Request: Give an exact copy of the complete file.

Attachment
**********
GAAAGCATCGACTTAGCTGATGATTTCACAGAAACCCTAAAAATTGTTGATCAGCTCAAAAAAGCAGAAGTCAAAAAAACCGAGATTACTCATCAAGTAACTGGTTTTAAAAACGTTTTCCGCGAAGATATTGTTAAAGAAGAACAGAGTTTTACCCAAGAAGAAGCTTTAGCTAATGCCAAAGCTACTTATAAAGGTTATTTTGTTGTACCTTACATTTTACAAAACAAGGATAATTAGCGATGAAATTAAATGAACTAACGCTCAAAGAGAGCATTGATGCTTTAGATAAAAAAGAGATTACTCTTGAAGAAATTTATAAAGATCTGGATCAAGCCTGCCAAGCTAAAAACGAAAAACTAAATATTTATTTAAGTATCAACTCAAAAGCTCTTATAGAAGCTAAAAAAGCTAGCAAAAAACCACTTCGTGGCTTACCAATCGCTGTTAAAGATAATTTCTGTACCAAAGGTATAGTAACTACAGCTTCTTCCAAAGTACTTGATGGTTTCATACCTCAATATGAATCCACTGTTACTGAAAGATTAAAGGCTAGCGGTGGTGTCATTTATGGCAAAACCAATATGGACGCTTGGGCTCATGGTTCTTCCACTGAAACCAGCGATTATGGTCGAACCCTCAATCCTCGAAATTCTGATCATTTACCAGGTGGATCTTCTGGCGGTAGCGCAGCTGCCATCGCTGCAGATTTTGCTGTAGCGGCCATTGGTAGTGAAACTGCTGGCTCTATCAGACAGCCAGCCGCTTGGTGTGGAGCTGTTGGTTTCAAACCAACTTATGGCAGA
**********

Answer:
GAAAGCATCGACTTAGCTGATGATTTCACAGAAACCCTAAAAATTGTTGATCAGCTCAAAAAAGCAGAAGTCAAAAAAACCGAGATTACTCATCAAGTAACTGGTTTTAAAAACGTTTTCCGCGAAGATATTGTTAAAGAAGAACAGAGTTTTACCCAAGAAGAAGCTTTAGCTAATGCCAAAGCTACTTATAAAGGTTATTTTGTTGTACCTTACATTTTACAAAACAAGGATAATTAGCGATGAAATTAAATGAACTAACGCTCAAAGAGAGCATTGATGCTTTAGATAAAAAAGAGATTACTCTTGAAGAAATTTATAAAGATCTGGATCAAGCCTGCCAAGCTAAAAACGAAAAACTAAATATTTATTTAAGTATCAACTCAAAAGCTCTTATAGAAGCTAAAAAAGCTAGCAAAAAACCACTTCGTGGCTTACCAATCGCTGTTAAAGATAATTTCTGTACCAAAGGTATAGTAACTACAGCTTCTTCCAAAGTACTTGATGGTTTCATACCTCAATATGAATCCACTGTTACTGAAAGATTAAAGGCTAGCGGTGGTGTCATTTATGGCAAAACCAATATGGACGCTTGGGCTCATGGTTCTTCCACTGAAACCAGCGATTATGGTCGAACCCTCAATCCTCGAAATTCTGATCATTTACCAGGTGGATCTTCTGGCGGTAGCGCAGCTGCCATCGCTGCAGATTTTGCTGTAGCGGCCATTGGTAGTGAAACTGCTGGCTCTATCAGACAGCCAGCCGCTTGGTGTGGAGCTGTTGGTTTCAAACCAACTTATGGCAGA